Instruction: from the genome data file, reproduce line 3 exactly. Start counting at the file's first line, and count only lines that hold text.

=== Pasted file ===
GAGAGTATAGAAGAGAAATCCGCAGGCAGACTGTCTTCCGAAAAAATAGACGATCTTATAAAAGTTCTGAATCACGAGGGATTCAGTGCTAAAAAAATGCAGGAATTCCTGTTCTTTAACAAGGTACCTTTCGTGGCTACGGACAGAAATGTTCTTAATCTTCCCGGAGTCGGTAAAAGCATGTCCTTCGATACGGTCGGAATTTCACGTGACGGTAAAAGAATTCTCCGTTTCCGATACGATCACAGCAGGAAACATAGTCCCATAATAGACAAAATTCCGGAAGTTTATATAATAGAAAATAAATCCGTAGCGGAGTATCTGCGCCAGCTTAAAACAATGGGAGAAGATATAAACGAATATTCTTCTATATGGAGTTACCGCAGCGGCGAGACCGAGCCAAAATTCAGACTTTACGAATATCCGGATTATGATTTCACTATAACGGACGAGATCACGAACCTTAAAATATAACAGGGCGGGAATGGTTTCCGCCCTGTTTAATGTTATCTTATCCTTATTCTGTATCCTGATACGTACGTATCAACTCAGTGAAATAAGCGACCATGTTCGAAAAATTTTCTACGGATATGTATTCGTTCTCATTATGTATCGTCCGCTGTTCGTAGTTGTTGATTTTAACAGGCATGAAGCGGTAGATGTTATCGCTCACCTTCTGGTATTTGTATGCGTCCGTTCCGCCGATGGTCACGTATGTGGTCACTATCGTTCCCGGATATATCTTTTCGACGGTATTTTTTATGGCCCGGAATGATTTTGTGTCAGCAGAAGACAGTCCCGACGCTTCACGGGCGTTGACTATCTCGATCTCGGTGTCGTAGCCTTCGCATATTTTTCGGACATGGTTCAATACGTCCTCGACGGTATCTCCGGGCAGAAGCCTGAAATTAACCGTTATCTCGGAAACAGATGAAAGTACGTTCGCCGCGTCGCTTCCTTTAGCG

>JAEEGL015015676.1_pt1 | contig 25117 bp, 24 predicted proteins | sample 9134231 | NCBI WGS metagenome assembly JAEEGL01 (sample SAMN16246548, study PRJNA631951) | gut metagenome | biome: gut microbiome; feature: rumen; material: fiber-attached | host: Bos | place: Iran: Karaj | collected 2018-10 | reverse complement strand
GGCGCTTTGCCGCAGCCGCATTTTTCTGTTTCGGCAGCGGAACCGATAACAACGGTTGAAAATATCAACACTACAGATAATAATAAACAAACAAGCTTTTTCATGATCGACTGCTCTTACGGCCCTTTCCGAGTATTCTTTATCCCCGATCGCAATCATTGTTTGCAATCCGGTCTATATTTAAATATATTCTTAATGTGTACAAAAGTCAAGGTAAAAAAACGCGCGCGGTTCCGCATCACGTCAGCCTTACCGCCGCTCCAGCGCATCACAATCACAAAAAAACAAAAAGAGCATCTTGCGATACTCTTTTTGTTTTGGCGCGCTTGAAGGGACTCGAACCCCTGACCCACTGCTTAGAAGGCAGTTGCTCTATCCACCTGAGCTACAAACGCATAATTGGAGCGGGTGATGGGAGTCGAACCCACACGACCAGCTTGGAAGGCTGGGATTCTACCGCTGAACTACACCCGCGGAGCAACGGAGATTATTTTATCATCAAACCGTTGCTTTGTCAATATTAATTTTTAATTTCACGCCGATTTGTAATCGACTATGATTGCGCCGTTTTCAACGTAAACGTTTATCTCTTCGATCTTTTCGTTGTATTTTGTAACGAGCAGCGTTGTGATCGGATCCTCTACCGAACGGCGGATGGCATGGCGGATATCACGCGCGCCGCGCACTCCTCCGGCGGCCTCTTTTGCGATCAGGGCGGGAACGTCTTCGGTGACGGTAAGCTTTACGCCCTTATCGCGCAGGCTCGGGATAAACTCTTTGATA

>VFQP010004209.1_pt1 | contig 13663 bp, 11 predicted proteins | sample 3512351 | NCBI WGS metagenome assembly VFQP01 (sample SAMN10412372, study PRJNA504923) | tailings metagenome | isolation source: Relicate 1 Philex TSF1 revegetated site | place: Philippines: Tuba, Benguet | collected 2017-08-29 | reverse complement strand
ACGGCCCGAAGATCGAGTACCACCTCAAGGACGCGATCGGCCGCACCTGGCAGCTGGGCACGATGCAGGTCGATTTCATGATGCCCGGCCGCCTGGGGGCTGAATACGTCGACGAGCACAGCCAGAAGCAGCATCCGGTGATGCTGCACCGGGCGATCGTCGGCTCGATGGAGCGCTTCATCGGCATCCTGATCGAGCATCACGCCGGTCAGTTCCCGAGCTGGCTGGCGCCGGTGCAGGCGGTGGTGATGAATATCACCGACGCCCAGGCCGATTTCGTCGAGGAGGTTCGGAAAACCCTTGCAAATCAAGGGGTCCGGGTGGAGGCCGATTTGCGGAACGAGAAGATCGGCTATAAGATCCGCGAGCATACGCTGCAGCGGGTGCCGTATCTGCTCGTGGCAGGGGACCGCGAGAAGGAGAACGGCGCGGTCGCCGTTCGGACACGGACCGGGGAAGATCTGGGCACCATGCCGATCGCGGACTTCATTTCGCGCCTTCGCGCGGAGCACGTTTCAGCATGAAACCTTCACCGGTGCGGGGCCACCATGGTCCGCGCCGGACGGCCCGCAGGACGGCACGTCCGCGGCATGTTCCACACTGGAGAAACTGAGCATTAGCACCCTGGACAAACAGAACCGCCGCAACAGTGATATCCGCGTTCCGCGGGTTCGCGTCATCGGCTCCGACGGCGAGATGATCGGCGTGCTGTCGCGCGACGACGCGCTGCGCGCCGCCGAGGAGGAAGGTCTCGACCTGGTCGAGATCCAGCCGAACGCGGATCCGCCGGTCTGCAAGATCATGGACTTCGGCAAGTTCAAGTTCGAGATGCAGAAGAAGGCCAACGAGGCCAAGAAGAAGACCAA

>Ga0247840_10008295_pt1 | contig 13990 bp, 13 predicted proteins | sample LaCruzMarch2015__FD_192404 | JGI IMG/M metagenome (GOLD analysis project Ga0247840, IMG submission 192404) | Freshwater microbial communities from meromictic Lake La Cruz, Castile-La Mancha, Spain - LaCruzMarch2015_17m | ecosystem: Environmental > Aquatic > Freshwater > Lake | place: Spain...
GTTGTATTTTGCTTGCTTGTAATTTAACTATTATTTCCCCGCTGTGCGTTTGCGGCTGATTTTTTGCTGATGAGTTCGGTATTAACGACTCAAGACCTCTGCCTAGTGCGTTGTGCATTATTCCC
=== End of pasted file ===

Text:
GGCGCTTTGCCGCAGCCGCATTTTTCTGTTTCGGCAGCGGAACCGATAACAACGGTTGAAAATATCAACACTACAGATAATAATAAACAAACAAGCTTTTTCATGATCGACTGCTCTTACGGCCCTTTCCGAGTATTCTTTATCCCCGATCGCAATCATTGTTTGCAATCCGGTCTATATTTAAATATATTCTTAATGTGTACAAAAGTCAAGGTAAAAAAACGCGCGCGGTTCCGCATCACGTCAGCCTTACCGCCGCTCCAGCGCATCACAATCACAAAAAAACAAAAAGAGCATCTTGCGATACTCTTTTTGTTTTGGCGCGCTTGAAGGGACTCGAACCCCTGACCCACTGCTTAGAAGGCAGTTGCTCTATCCACCTGAGCTACAAACGCATAATTGGAGCGGGTGATGGGAGTCGAACCCACACGACCAGCTTGGAAGGCTGGGATTCTACCGCTGAACTACACCCGCGGAGCAACGGAGATTATTTTATCATCAAACCGTTGCTTTGTCAATATTAATTTTTAATTTCACGCCGATTTGTAATCGACTATGATTGCGCCGTTTTCAACGTAAACGTTTATCTCTTCGATCTTTTCGTTGTATTTTGTAACGAGCAGCGTTGTGATCGGATCCTCTACCGAACGGCGGATGGCATGGCGGATATCACGCGCGCCGCGCACTCCTCCGGCGGCCTCTTTTGCGATCAGGGCGGGAACGTCTTCGGTGACGGTAAGCTTTACGCCCTTATCGCGCAGGCTCGGGATAAACTCTTTGATA